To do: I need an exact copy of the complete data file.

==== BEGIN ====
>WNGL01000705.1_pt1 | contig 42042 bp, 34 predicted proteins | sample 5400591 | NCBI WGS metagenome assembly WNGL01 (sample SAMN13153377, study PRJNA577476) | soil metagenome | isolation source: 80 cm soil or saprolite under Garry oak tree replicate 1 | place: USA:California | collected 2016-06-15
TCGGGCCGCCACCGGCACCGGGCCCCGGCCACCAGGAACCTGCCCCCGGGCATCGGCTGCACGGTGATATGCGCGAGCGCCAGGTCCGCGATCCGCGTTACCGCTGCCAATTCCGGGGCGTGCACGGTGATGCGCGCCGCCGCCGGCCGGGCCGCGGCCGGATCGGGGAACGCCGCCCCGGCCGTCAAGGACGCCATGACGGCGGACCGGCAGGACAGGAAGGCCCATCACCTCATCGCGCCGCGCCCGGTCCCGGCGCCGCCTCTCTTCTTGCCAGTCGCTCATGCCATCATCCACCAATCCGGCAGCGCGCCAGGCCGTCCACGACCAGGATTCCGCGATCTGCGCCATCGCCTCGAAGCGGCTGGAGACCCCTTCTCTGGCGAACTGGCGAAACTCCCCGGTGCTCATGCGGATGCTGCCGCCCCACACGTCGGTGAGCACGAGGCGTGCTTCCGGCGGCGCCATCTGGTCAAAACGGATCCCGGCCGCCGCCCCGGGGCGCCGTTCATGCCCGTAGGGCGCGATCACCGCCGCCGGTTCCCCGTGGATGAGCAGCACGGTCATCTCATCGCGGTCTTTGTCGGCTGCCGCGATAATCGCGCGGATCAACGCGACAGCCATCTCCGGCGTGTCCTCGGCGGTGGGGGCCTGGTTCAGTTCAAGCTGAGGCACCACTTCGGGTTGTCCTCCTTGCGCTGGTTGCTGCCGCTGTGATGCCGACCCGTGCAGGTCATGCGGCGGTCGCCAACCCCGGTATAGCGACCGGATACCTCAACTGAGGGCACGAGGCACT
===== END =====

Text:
>WNGL01000705.1_pt1 | contig 42042 bp, 34 predicted proteins | sample 5400591 | NCBI WGS metagenome assembly WNGL01 (sample SAMN13153377, study PRJNA577476) | soil metagenome | isolation source: 80 cm soil or saprolite under Garry oak tree replicate 1 | place: USA:California | collected 2016-06-15
TCGGGCCGCCACCGGCACCGGGCCCCGGCCACCAGGAACCTGCCCCCGGGCATCGGCTGCACGGTGATATGCGCGAGCGCCAGGTCCGCGATCCGCGTTACCGCTGCCAATTCCGGGGCGTGCACGGTGATGCGCGCCGCCGCCGGCCGGGCCGCGGCCGGATCGGGGAACGCCGCCCCGGCCGTCAAGGACGCCATGACGGCGGACCGGCAGGACAGGAAGGCCCATCACCTCATCGCGCCGCGCCCGGTCCCGGCGCCGCCTCTCTTCTTGCCAGTCGCTCATGCCATCATCCACCAATCCGGCAGCGCGCCAGGCCGTCCACGACCAGGATTCCGCGATCTGCGCCATCGCCTCGAAGCGGCTGGAGACCCCTTCTCTGGCGAACTGGCGAAACTCCCCGGTGCTCATGCGGATGCTGCCGCCCCACACGTCGGTGAGCACGAGGCGTGCTTCCGGCGGCGCCATCTGGTCAAAACGGATCCCGGCCGCCGCCCCGGGGCGCCGTTCATGCCCGTAGGGCGCGATCACCGCCGCCGGTTCCCCGTGGATGAGCAGCACGGTCATCTCATCGCGGTCTTTGTCGGCTGCCGCGATAATCGCGCGGATCAACGCGACAGCCATCTCCGGCGTGTCCTCGGCGGTGGGGGCCTGGTTCAGTTCAAGCTGAGGCACCACTTCGGGTTGTCCTCCTTGCGCTGGTTGCTGCCGCTGTGATGCCGACCCGTGCAGGTCATGCGGCGGTCGCCAACCCCGGTATAGCGACCGGATACCTCAACTGAGGGCACGAGGCACT